Evaluating the Effectiveness of Early Exposure: Obstetrics and Gynecology Two-Week Virtual Elective

    No full text
    Clinical clerkships are an integral part of undergraduate medical education. Until now, clerkships have either been offered through simulation labs, didactics or in the healthcare setting dependent upon the pedagogical approach of each institutions’ curricula. Subsequent to coronavirus-2019, medical students had decreased accessibility to the aforementioned educational settings. This has provided an innovative opportunity for clerkship directors to provide the same clinical experience to students in a novel way –virtually. Recently, the Larner College of Medicine at the University of Vermont created a two-week virtual simulated clerkship electiveencompassing the curricula taught throughout the OB/GYN clerkship. Until now, this virtual elective had yet to be evaluated on its effectiveness in increasing student success in the traditional OB/GYN clerkship. Based on a study conducted by Surmon et al (2016), four main themes corelate with students’ perception of preparedness – positive influences, learning to adapt, and potentially modifiable influences, which encompasses positive and negative influences. Our systematic review of self-perceived preparedness focused on the modifiable f actors of positive and negative influences -competence, curriculum, and learning

    The Role of Art in Teaching Virtual Anatomy During the COVID-19 Pandemic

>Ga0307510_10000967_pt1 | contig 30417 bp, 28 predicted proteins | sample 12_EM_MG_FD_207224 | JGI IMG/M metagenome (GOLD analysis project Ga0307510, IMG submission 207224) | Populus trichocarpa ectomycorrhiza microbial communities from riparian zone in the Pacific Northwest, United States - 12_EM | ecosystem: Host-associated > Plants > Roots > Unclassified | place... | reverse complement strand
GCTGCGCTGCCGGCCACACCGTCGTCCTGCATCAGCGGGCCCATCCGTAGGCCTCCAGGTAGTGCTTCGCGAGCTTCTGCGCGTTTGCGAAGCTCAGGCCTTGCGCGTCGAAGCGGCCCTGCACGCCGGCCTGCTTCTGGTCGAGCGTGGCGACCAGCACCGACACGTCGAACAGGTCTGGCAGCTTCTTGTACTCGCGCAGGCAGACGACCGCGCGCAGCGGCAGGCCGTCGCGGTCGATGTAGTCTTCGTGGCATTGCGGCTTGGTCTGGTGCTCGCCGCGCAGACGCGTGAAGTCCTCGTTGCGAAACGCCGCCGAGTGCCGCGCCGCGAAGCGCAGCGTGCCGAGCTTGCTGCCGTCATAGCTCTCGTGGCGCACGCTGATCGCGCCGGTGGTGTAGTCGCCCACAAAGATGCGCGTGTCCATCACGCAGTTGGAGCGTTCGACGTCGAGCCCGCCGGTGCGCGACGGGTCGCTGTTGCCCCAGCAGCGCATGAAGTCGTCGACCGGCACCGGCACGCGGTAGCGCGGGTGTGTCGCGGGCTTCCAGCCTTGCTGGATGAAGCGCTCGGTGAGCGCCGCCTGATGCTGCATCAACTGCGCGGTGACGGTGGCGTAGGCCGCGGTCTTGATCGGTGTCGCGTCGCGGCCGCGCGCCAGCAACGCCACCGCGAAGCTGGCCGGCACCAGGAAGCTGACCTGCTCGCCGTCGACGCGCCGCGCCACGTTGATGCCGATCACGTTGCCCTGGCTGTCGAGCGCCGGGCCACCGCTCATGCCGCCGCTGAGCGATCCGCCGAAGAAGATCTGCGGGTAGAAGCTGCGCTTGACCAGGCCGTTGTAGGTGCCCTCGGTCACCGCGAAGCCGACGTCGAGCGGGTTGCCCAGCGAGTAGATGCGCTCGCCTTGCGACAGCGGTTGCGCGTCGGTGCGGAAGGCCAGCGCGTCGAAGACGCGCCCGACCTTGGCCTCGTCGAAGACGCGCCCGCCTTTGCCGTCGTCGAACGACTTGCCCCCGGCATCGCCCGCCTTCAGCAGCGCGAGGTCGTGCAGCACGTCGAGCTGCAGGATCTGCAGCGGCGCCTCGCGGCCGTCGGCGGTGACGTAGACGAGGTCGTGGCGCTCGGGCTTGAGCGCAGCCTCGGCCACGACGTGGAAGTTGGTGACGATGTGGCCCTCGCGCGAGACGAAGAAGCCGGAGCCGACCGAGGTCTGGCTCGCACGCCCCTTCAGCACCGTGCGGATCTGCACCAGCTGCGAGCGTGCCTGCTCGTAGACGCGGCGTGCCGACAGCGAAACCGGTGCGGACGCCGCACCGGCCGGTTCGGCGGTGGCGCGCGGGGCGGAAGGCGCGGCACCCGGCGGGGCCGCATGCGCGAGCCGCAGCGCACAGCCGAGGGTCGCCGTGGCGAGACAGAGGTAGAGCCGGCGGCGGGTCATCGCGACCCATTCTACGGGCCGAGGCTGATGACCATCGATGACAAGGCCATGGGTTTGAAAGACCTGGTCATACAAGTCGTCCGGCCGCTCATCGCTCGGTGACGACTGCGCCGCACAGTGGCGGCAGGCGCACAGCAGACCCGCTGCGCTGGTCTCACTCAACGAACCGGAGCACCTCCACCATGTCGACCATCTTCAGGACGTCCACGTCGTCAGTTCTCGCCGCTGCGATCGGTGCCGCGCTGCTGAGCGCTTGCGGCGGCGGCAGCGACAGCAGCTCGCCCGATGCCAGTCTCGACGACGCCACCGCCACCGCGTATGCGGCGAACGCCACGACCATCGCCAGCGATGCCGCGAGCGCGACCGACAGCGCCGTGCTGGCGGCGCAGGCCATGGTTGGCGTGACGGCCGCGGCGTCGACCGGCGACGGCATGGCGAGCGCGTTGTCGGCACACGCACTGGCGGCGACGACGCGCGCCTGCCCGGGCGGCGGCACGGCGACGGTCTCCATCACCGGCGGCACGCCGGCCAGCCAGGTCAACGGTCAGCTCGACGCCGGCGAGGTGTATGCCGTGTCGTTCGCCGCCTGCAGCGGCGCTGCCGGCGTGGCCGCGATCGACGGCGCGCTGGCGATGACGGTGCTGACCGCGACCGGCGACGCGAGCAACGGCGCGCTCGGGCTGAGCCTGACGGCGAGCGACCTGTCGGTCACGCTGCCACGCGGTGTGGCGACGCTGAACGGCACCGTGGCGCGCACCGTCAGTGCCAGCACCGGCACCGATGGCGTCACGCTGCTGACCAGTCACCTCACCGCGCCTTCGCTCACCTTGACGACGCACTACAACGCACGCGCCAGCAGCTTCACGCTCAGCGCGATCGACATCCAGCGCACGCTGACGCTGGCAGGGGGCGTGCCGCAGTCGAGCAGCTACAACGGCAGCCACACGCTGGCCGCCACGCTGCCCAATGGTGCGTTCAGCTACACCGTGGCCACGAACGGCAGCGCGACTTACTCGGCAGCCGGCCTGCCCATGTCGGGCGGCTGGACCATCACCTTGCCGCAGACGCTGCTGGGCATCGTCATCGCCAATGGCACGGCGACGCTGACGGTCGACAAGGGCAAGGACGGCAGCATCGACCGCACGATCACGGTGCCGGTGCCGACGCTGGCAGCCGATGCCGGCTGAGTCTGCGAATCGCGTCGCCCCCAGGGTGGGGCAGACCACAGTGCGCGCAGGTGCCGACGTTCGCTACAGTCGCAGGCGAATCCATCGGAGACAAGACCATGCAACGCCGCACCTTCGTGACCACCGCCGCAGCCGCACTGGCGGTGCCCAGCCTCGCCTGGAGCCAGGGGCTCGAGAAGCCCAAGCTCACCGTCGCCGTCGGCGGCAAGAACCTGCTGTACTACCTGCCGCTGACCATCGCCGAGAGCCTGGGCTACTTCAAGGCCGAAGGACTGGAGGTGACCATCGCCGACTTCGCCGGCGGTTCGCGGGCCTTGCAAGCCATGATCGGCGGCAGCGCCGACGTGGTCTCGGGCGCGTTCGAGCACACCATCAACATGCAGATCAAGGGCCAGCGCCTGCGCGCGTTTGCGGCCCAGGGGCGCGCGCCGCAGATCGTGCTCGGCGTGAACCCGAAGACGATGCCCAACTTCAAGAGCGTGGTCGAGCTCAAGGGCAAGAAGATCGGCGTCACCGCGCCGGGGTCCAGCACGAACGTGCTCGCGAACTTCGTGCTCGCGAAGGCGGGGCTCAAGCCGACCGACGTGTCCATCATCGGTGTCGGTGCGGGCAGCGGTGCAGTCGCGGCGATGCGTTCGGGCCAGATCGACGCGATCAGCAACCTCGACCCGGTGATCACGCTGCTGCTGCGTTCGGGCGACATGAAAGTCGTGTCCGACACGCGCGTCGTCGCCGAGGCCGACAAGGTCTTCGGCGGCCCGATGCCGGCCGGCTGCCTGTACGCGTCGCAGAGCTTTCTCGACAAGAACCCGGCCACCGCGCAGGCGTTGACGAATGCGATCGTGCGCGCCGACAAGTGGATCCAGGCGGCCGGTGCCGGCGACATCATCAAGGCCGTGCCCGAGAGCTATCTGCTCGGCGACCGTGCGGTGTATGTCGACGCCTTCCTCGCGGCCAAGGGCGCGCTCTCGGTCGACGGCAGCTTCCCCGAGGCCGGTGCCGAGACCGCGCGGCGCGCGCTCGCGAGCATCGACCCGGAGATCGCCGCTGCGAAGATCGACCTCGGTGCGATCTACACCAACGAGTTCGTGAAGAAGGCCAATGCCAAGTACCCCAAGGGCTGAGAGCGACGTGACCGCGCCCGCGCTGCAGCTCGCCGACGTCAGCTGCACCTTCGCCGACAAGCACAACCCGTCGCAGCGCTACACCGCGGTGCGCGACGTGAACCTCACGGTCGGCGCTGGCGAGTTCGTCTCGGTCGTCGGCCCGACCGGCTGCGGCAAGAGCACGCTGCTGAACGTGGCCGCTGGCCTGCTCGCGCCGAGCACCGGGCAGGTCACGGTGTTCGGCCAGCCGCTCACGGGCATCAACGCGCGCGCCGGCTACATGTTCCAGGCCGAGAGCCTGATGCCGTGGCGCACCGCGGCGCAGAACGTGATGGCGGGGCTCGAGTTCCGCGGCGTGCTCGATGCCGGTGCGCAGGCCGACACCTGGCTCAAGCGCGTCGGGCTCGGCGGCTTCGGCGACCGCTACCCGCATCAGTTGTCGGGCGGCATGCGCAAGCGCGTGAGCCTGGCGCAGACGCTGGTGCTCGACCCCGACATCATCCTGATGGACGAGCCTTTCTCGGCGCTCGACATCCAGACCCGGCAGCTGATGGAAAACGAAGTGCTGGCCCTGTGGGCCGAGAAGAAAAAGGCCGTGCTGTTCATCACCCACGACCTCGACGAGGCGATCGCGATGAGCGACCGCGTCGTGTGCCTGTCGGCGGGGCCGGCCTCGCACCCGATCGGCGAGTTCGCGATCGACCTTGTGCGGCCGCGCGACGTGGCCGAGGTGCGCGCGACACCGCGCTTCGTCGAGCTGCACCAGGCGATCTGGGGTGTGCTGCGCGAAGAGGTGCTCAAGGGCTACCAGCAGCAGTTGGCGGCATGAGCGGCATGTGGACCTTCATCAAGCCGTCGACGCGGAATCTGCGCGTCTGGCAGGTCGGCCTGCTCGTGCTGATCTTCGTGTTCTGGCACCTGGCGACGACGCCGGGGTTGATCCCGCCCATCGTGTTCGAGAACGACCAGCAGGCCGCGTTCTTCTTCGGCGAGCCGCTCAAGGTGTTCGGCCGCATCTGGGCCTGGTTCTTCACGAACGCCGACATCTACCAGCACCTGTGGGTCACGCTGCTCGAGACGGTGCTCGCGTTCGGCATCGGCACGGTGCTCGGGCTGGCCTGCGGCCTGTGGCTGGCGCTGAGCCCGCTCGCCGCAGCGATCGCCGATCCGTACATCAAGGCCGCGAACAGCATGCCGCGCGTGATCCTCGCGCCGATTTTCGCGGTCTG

No full text
    The purpose of this study is to determine whether drawing anatomical structures and teaching it virtually to others improves student confidence in remembering anatomy and improves student perceptions of OB/GYN anatomy in the obstetrics and gynecology core clerkship. Active recall is a superior method of learning and memory retention because it practices information retrieval. If one draws an anatomic region of the human body after visualization and then teaches it, the learner would be exercising retrieval thus promotion retention of the material. The specific act of writing things down on paper promotes memory retention. This study sets a precedence of online teaching and learning during the COVID-19 pandemic as students across the United States were required to move their education on a virtual platform. Students were given a 15-minute lecture on improved visualization and attention to detail. Students were then randomly assigned one of eight areas of OB/GYN anatomy. Students were given 20 minutes to draw their assigned diagram on paper. At the end of the 20-minute exercise, students described and explained their drawing to the rest of the groups on the virtual WebEx platform. At the end of class, a survey instrument was distributed to all students. The majority of students agreed or strongly agreed that the act of drawing the anatomy and then teaching it improved their confidence in remembering the anatomy. Student perspectives on this method of learning were also favorable, with over 50% being in the agree to strongly agree range and 0-13% being in the disagree to strongly disagree range. This preliminary research study indicates that practicing active recall through drawing not only solidifies one’s remembrance of the anatomy, but also has favorable student perspectives in virtual learning